Yesterday I attended the Council's Cabinet meeting where I responded to two petitions from residents in Dee Park and Coley Park concerned about changes to the Neighbourhood Warden service. One petition requested that the Cabinet reverse its decision in favour of 'maintaining' services organised by Labour. To do this would represent a failure to deliver the services residents across the Borough have consistently asked for, and a failure to deliver services that demonstrate value for money for taxpayers - so unnacceptable to us on both counts.
Cabinet took the decision to redesign the service earlier this year following a review of neighbourhood services across housing and environment teams. At the time of taking the decision there was cross-party support for a more joined-up service which suggests current opposition to the changes by some Labour councillors is perhaps more redolent of political opportunism than anything else. So far, so predictable.
The decision to change the service was taken to deliver better value for money and better service for residents across the Borough - something we committed to doing in our local coaliton agreement with the Conservatives. And it is pretty clear from surveys carried out by the Council that services in some key areas need to improve in line with public expectation.
I understand the genuine concerns raised by residents, however, they should not see a detirioriation in their neighbourhoods but hopefully an improvement through reduced anti-social behaviour and environmental problems. My colleagues and I will of course be monitoring the changes at local level to ensure this happens.
Last night, in presenting their petitions several residents raised the 'reassuring' presence of wardens on the estate. This is a testament to the hard work done by those individuals - and as a ward councillor I have seen this at close quarters in Hexham Road. We are grateful to the wardens, indeed to all Council staff who work hard to keep our estates and neighbourhoods safe.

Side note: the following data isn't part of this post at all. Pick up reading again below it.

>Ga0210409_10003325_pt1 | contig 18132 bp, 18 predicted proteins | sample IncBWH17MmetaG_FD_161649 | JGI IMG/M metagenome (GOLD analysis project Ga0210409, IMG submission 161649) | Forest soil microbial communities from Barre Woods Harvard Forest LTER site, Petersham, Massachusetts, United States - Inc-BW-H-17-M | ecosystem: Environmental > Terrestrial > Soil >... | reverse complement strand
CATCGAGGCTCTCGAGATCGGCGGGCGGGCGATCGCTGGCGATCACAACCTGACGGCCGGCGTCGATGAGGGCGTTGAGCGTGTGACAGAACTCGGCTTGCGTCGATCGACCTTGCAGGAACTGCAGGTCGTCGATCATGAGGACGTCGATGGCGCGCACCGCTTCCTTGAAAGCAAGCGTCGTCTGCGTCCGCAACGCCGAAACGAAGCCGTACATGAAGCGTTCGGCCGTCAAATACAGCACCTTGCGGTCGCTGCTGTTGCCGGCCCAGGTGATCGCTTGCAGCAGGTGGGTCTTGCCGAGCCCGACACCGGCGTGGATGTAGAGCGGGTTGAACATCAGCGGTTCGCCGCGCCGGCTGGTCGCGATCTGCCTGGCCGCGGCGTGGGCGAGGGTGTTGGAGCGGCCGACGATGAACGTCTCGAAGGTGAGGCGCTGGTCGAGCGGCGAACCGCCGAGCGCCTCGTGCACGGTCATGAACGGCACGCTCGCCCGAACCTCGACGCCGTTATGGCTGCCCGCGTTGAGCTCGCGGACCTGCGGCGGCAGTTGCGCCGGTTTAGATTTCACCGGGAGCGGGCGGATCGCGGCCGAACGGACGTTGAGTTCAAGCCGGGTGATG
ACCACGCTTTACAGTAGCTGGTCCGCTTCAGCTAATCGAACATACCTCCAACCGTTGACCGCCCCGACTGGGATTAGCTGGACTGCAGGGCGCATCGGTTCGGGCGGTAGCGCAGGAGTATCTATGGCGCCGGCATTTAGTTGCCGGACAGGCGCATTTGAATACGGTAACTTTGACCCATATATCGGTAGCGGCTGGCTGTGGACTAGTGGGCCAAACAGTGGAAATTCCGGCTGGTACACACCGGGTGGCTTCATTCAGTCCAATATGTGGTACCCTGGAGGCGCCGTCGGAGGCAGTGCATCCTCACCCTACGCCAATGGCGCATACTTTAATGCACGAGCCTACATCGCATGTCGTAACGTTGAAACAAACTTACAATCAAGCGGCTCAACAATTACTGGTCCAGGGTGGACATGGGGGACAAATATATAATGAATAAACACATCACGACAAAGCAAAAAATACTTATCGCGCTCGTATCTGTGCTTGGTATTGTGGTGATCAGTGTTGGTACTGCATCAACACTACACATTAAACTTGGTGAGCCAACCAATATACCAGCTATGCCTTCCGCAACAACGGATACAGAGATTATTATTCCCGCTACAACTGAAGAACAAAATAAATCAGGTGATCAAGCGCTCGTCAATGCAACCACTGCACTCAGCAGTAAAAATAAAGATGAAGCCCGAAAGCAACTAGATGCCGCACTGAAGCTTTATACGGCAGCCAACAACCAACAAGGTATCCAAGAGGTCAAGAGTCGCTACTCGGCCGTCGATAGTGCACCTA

However, it would be wrong to suggest that wardens alone are the only way in which community reassurance and support can be provided. Since wardens were first introduced they have been joined and supported by a number of individuals from the Council, local Neighbourhood Police teams and the public carrying out walkabouts and other estate-based activites. So, estate inspections by Council officers and others at local level will continue, ensuring communities continue to be supported.
It's also worth pointing out that the changes followed a review of neighbourhood services that was initiated under the previous Labour administration. As with many policy areas across the Council's activities, Labour councillors have not indicated what they would have done in response to their own review. Nor, if they were to continue to provide these services how they would pay for it.
In addition to identifying duplication, the review found that there was a pressing need to focus resources more effectively on issues that are a priority to residents across the Borough: namely tackling anti-social behaviour and environmental issues.
My Lib Dem colleagues and I have been campaigning for years to get the Council to respond more effectively to these two issues in particular. This is based on regular feedback we have had from residents. Our informal findings were backed up by Council surveys which put cleaner streets and action on anti-social behaviour as two of the highest priorities. For years, the previous Labour administration shamefully ignored public calls for action on these issues. Even when the powers existed to take action at local level, Labour did not empower staf t use them. We are committed to delivering more responsive services.
The third theme in our local coalition agreement is about building on and improving the sense of pride in our neighbourhoods and communities, making them more pleasant places to live. One of the key aspects of the new approach to neighbourhood services goes under the heading 'no one walks past a problem' - in short this means extending enforcement powers to more officers at street level to tackle issues. For years we have been campaigning up for a more joined-up approach to enforcement in Reading, including action to reduce dog fouling to improve the quality of our neighbourhoods. Following the changes approved by the Coalition administatration of the Council more officers will have the power to fine people who let their dogs cause a mess in public places. Under the previous regime, promoted by Labour councillors, no-one was penalised for this offence.
As one of the people who has led the campaign in Reading for decent neighbourhoods I will continue to fight to ensure residents in estates get the best possible services and that as far as possible the services the Council provides respond in the most effective way to problems communities face at local level.